True life is to know the Lord intimately, but sin interrupts this. One of the greatest griefs behind sin is how it affects the Christian’s fellowship with the Lord Jesus Christ. If you pray for a brother who has committed a sin as a believer, which does not lead unto death, then what happens? The text says that God will give him life, meaning restore him in the specific area of sin that entered and interrupted his intimate walk with Christ.
1 John 5:16 If anyone sees his brother committing a sin not leading to death, he shall ask, and God will give him life—to those who commit sins that do not lead to death. There is sin that leads to death; I do not say that one should pray for that.
If I have sinned, and sin brings death (James 1:15), how can I have life and fellowship with God again? I have committed a sin and realize I no longer have the same relationship I had, although I was pressed by God to repent and did so.
Can you say something about 1 John 5:16? “God will give him life”, because that is what I am looking for.
I have read somewhere that the relationship is not broken, but fellowship can be broken. Is it biblical to say so?
[Recorded in March 2016]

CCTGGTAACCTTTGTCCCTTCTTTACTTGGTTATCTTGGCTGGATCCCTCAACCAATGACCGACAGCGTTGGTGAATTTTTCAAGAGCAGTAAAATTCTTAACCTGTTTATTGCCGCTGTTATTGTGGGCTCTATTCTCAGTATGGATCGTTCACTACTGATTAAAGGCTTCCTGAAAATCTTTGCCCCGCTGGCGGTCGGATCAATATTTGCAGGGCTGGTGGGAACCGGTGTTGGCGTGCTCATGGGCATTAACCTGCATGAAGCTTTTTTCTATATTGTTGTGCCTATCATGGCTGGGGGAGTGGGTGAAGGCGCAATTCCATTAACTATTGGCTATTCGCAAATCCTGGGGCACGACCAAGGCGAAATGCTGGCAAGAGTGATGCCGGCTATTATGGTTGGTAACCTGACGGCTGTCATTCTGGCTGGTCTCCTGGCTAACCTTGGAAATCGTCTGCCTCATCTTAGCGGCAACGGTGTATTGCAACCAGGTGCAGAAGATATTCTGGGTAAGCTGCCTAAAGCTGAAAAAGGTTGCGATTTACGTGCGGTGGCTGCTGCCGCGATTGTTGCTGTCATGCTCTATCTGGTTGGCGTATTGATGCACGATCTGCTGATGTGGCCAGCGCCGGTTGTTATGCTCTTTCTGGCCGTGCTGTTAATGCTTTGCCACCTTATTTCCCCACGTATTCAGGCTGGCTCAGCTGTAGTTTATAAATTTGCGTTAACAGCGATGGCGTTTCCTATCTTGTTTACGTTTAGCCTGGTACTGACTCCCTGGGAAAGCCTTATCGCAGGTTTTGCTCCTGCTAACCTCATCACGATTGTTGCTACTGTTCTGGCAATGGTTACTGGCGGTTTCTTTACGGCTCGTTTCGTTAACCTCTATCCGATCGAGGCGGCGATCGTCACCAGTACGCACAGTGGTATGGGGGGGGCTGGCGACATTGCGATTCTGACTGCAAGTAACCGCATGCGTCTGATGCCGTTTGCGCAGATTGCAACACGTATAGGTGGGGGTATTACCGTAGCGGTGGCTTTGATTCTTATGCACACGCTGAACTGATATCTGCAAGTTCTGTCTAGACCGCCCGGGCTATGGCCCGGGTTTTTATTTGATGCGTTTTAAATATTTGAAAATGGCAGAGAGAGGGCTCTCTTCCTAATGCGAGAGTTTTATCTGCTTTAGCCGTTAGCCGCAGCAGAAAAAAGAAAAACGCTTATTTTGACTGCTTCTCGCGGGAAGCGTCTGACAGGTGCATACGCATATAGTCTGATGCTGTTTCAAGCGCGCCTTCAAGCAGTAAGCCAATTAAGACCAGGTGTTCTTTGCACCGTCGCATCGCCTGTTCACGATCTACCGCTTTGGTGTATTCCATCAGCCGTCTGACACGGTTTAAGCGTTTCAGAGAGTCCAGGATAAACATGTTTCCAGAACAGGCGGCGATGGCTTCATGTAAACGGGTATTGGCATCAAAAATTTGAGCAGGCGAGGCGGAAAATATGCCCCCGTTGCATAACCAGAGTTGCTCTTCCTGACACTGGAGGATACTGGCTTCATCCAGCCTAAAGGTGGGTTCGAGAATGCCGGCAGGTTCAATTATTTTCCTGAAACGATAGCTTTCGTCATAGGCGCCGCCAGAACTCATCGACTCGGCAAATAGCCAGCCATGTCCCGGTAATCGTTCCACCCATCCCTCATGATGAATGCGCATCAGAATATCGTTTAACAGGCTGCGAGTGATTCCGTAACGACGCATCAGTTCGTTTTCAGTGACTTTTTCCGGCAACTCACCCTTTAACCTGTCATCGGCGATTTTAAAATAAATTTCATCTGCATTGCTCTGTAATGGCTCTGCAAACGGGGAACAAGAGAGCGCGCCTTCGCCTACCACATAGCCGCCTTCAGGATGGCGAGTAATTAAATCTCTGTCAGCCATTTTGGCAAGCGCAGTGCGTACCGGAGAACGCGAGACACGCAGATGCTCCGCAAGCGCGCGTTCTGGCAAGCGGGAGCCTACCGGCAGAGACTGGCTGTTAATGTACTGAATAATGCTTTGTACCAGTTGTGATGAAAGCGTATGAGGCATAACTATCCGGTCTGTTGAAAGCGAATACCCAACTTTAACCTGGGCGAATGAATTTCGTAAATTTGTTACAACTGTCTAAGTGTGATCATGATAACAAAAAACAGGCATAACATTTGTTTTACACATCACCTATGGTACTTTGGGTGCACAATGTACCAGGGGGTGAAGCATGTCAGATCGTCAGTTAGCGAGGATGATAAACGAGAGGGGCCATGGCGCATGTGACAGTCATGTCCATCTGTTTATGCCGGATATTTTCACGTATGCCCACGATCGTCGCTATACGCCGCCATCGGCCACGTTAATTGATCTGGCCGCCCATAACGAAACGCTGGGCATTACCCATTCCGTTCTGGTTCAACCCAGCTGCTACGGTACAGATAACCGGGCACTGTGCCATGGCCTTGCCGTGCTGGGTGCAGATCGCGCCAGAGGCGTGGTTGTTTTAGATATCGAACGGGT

This one comes from Vlad. That sounds Russian or Romanian. "If I have sinned, and sin brings death (James 1:15), how can I have life and fellowship with God again? I've committed a sin and realize I no longer have the same relationship I had. Although I was pressed by God to repent, and did so. Can you say something about 1 John 5:16, "God will give him life," because that is what I'm looking for. I have read somewhere that the relationship is not broken, but fellowship can be broken. Is it biblical to say so?" Ok. Somebody read James 1:15. Let's get a feel for where he's struggling. Somebody read James 1:15. "And desire when it has conceived gives birth to sin, and sin, when it is fully grown, brings forth death." Ok, so he sees desire, sin, death. But it doesn't just say if there's desire and it results in a sin, that there's death. It says sin does something. What does it say happens to sin? When sin what? Is fully grown. Now that's not to say that the wage of a single sin isn't death. But when he talks about sin fully grown, it's like there's this growth. Now he's describing desire. What's behind sin? There's desire that fuels our sin. And then sin, when it's full grown, then there's death. More like a picture of the life of the unbeliever. You have this desire that percolates and results in sin, and the sin grows, kind of like the sin of the Amorites. It's not yet full. It grows. Our sin grows. It multiplies. And you get to this place where you're like Christian in Pilgrim's Progress where you've got this huge pack on your back. It's like God lets it grow to a certain place and then it just explodes in death. But the very fact that James walks us all the way through; there's no life - it just goes to death. That would seem to indicate the growth of lust and sin resulting in death in the life of an unbeliever. It's basically just lost man. Now he also mentions 1 John. Let's go over there. 1 John 5:16 Somebody read 1 John 5:16. Brethren, I'll tell you this, sometimes the most difficult verses to understand can really be helpful in shedding light on some things when properly understood. Sometimes difficult verses can be the foundation for horrible error. Sometimes they can be really helpful in helping us to see things the way they really are. Somebody read 1 John 5:16. "If anyone sees his brother committing a sin not leading to death, he shall ask and God will give him life - to those who commit sins that do not lead to death, There is sin that leads to death. I do not say that one should pray for that." Read it again: "If anyone sees his brother committing..." Ok, stop. Who's he writing to? Who is 1 John written to? Who said believers? Prove it. Prove it's written to believers. (from the room) "My little children..." My little children - where does it say that? (from the room) Quote 1 John 5:13 "I write these things to you who believe in the name of the Son of God." I write these things to you who believe. Ok, go back to 5:16. "If anyone sees his brother committing a sin..." Ok, who is he speaking to now? He's speaking to those who believe. And if they see who? His brother. What's the implication there? Is he speaking about seeing a lost man? Now, see, I would say James was speaking about a lost man. Now, he may be speaking about what would happen to any one of us if we weren't plucked from that. But basically, the end is death. The end for the Christian isn't death. The end for the Christian is life. But if we go here, the idea is that if anybody sees a brother who's sinning a sin that is not unto death. Well, if they're truly a brother, if they're truly a brother... now I recognize sometimes Scripture speaks about what people claim to be, not what they really are. And Scripture is charitable and will regard people according to what they claim to be. Scripture can speak about the righteous. Jesus talked about He didn't come to call the righteous. Scripture calls them what they claim to be, not what they really are. But here, a brother. You see a brother who commits a sin not unto death. Well, anybody that's truly a brother, truly a Christian, can only commit sins that aren't unto death. But in light of the context of 1 John, what would be a sin that leads unto death? The feel is - what he's talking about is you've got these antichrists. They went out from us, because they weren't of us. See, they continue in sin. They practice sin. And the idea is, if you go out after having had this light, and you go on practicing sin, that's a sin unto death. You see, the idea here is, he's talking to them about something he expects them to recognize from his epistle what he's talking about, when he talks about a sin that leads unto death, when he talks about a sin that doesn't lead unto death. If you go through the whole letter, he's talking about Christians... "I write to you, little children, that you don't sin. But if you do sin, we have an Advocate with the Father - Jesus Christ the Righteous." You know that is a sin that doesn't lead unto death. Why? Because, "my little children." And we have an Advocate. So that doesn't lead to death. Whereas those who professed to be Christians at one point, but denied Jesus Christ - to deny Jesus Christ doesn't mean you say Jesus doesn't exist. It means you deny something about Him. They continued in this sin. They went out from among the Christians because they weren't really of the Christians. They continued in unrighteousness. He's saying, look, I say to you, you pray for those brothers - those who are faithful, those who have stuck by the Christians, those who show that they have a love for the brethren; those who keep the commandments of Jesus Christ as a rule; those who are following Him. Those who are not given to worldliness. Those who have not gone out from us, because they are of us. When they sin, you pray for it. You pray for that kind of sin, because that's a sin that doesn't lead to death. Whereas these people that continue in sin, these people that deny Jesus Christ - you deny the Son, you deny the Father. Those people that deny. Those heretics. Those people that are redesigning and redefining Jesus Christ. I'm not saying to pray for them. But here's what he's asking about, and here's what's really interesting. If you pray for a brother who has committed a sin not unto death. What happens? God will give him life. What happened? Did he lose life? Did he lose his life when he sinned? What do you mean God will give him life? I thought when we first believed upon the Lord Jesus Christ, we have eternal life. I thought that Jesus said that him who comes to Me, I will not cast out. Has he been cast out? Didn't Jesus say eternal life? No one will pluck them. Isn't that what we're told? Can it be eternal life if a brother who commits a sin that's not unto death...? Well, wait. He's a brother and he commits a sin that's not unto death. Where does life even come in? Life. Doesn't he already have life? Did it get taken away? Did he lose his life? You know, I think what it helps us to do is really think about the nature of life. We are so, I would say, earthly minded when it comes to life and death. Because we tend to see people who are moving, living... In our eyes, even though we don't regard things according to the flesh any longer, yet we do see through physical eyes. We've been to funerals. We look in the casket. We see death. Oh, that's death. They're dead. There's no pulse. Well, they're dead. And I recognize when we come to Scripture, we can talk more about spiritual life and spiritual death. But, do you remember how John defines life? Anybody remember how he defines it? John 17:3 What is it to have life? (from the room) "This is eternal life, that they may know Thee, the one true God and Jesus Christ whom Thou hast sent." It's to know God. That's the issue. It's to know God. Life is to know God. It's to know Christ. Now look, knowing in Scripture is intimate. It isn't just knowing facts. To know. The word is used in really interesting ways. When Mary gave birth to Jesus, Joseph had not yet known her. There's sexual intimacy actually behind that word. To know. Life - you have to understand what Jesus is saying when He says that they will have life more abundantly. It's like we heard on Sunday. It's to embrace the glory of God. It's to see the face of God. To know God is to have intimacy with Him. It's to embrace Him. Yes, there's a knowledge that has to do with it. But when we talk life, when we talk death. At the deepest level, that's what we're talking about. Now think about this. If I am supposed to pray for a brother who commits a sin that's not unto death, which means he has life, and he's never going to see death. He's not going to go to hell. He's not going to perish. What do you mean I pray for him and God's going to give him life? He already has life. Yeah, but remember this. He's committed a sin. No, the sin doesn't lead to death. But what does that seem to communicate that if I pray for a brother or sister who sinned, what does that seem to communicate? That God will give them life? When you think about life as John defines it. What does it seem to mean? I don't think John wants us to think oh, they lost their life - now they get it back. They're in - they're out. They're in - they're out. If you sin, you're out. If you get somebody to pray for you, you're back in again. In and out; in and out; in and out... That's not eternal life. Because that's not eternal. That's temporary life. That's back and forth life. That's I'm alive, I'm dead, I'm alive, I'm dead. That's not eternal life. For one thing, I think this. The Bible uses "life" in different ways in different places. And I don't think we want to take it here to mean obviously, it doesn't mean physical life. It doesn't mean if you sin, you die physically. And then God will raise you back up. Certainly it doesn't mean that. And it doesn't mean being saved all over again, because the guy's already a brother. It seems to indicate, like he says, it seems to indicate fellowship. Now you think with me here. Go back to 1 John 1. Somebody just begin reading 1 John 1:1. Just read until we get tired. "That which was from the beginning, which we have heard, which we have seen with our eyes, which we have looked upon and we have touched with our hands concerning the Word of Life. The life was made manifest and we have seen it and testify to it and proclaim to you the eternal life, which was with the Father and was made manifest to us. That which we have seen and heard, we proclaim also to you, so that you too may have fellowship with us. And indeed our fellowship is with the Father and with His Son Jesus Christ. And we are writing these things so that our joy may be complete." Right. Fellowship. Our fellowship. Brethren, I'm going to take my best stab at this. But I think what John means is that sin interrupts not life altogether, but if life is knowing God... Listen, Scripture's serious when it says don't grieve the Holy Spirit. Sin interrupts your life. Sin interrupts your knowing God. Just even at that level, Adam knew Eve and she conceived. At that level, if I sin against my wife, it interrupts that life on that level. If life is to know God and to know Christ, sin interrupts. It seems like the issue here is this: that if we pray for one another - brethren, I'll tell you this is big. I really think this is big. For one thing, it really helps us feel the reality of what life is all about. It really helps us feel the reality of how sin interrupts life. It really helps us feel how important it is to pray for other Christians that you see falling into sin. Because you think about the promise here. Life will be restored to them. The fellowship will be brought back. The sweetness will be brought back. The intimacy, the closeness. Sin interrupts our fellowship with God. We lose something. We lose a sight of the glory. We lose the face of God. He hides. That's a reality. And that's one of the greatest pains of sin. Look, for the Christian, it's not just the consequences of getting caught in my sin. A lot of times, brethren, the grief of the Christian behind sin is how it's going to affect my fellowship with the Lord. That's the heart of the true Christian. Brethren, a text like this, just think about what it says about how terrible sin is. How awful. It brings a death of sorts. Because what? It removes the smile of God. Brethren, I'll tell you this, when you read in Scripture about eternal death, you need to recognize what we're talking about. What makes death death is not the fire or the worm that never dies, or the weeping and the gnashing of teeth. It is that you are so separated from God - that's what outer darkness means. God is light. To be in the outer darkness means you are away from His smile. Oh, you're in the presence of the Lamb and of His angels - no question. Scripture says that. You are horrifyingly in the presence of the Lamb. But there's no smile. There's no intimacy. There's no fellowship. That's death. That's what this says to us. And so I would say yes to Vlad, that that is right. That this has to do with relationship. This has to do with fellowship as stated in 1 John 5:16. That seems to be the only thing that you can possibly make sense out of this text as far as its meaning, and in the context of 1 John, I think, that it makes sense. It seems to be consistent with that context. Otherwise, I'm afraid you end up with some sort of doctrine you don't want to end up with. Anybody else have any comments about that or observations? But like I said before, undoubtedly a hard to understand text can result in all manner of error. But sometimes, the hard to understand verses can really be useful in helping us to understand... brethren, the horrible, foul, ugly thing that sin is and what it does to the smile of God in your life. What the real idea behind death is all about. And how critical that we pray for one another when we see other Christians falling into sin. Brethren, you see anything about me that seems less than Christlike, please pray for me. And I'm serious, because I know you do see that. We see those things in one another. I beg you, pray for me when you see them. (from the room) Can we rebuke you? You can rebuke me too, but if you're going to rebuke me, promise to pray for me. I'll let you rebuke me, if you pray for me. I'll let you rebuke me otherwise... Ok, brethren, let's pray. Father, we thank You for Your Word. Lord, we want our fellowship with You to be unhindered, unclouded; Oh, we want the smile of God upon our life. Lord, drive sin away from us. Lord, put a hatred within each one of us for it. May we detest it as the most detestable thing imaginable. Anything that would bring a cloud between You and us, Oh, what fools we are! To choose sin over You. Foolish. Deceived. Blind when we do that. How wretched that we would ever choose that which would mar our fellowship with You. Oh, Lord, we want to be wise. We want life more abundantly. Lord, give us the fullness of that life. Burden us, Lord, to pray for one another all the more. We pray in Jesus' name, Amen.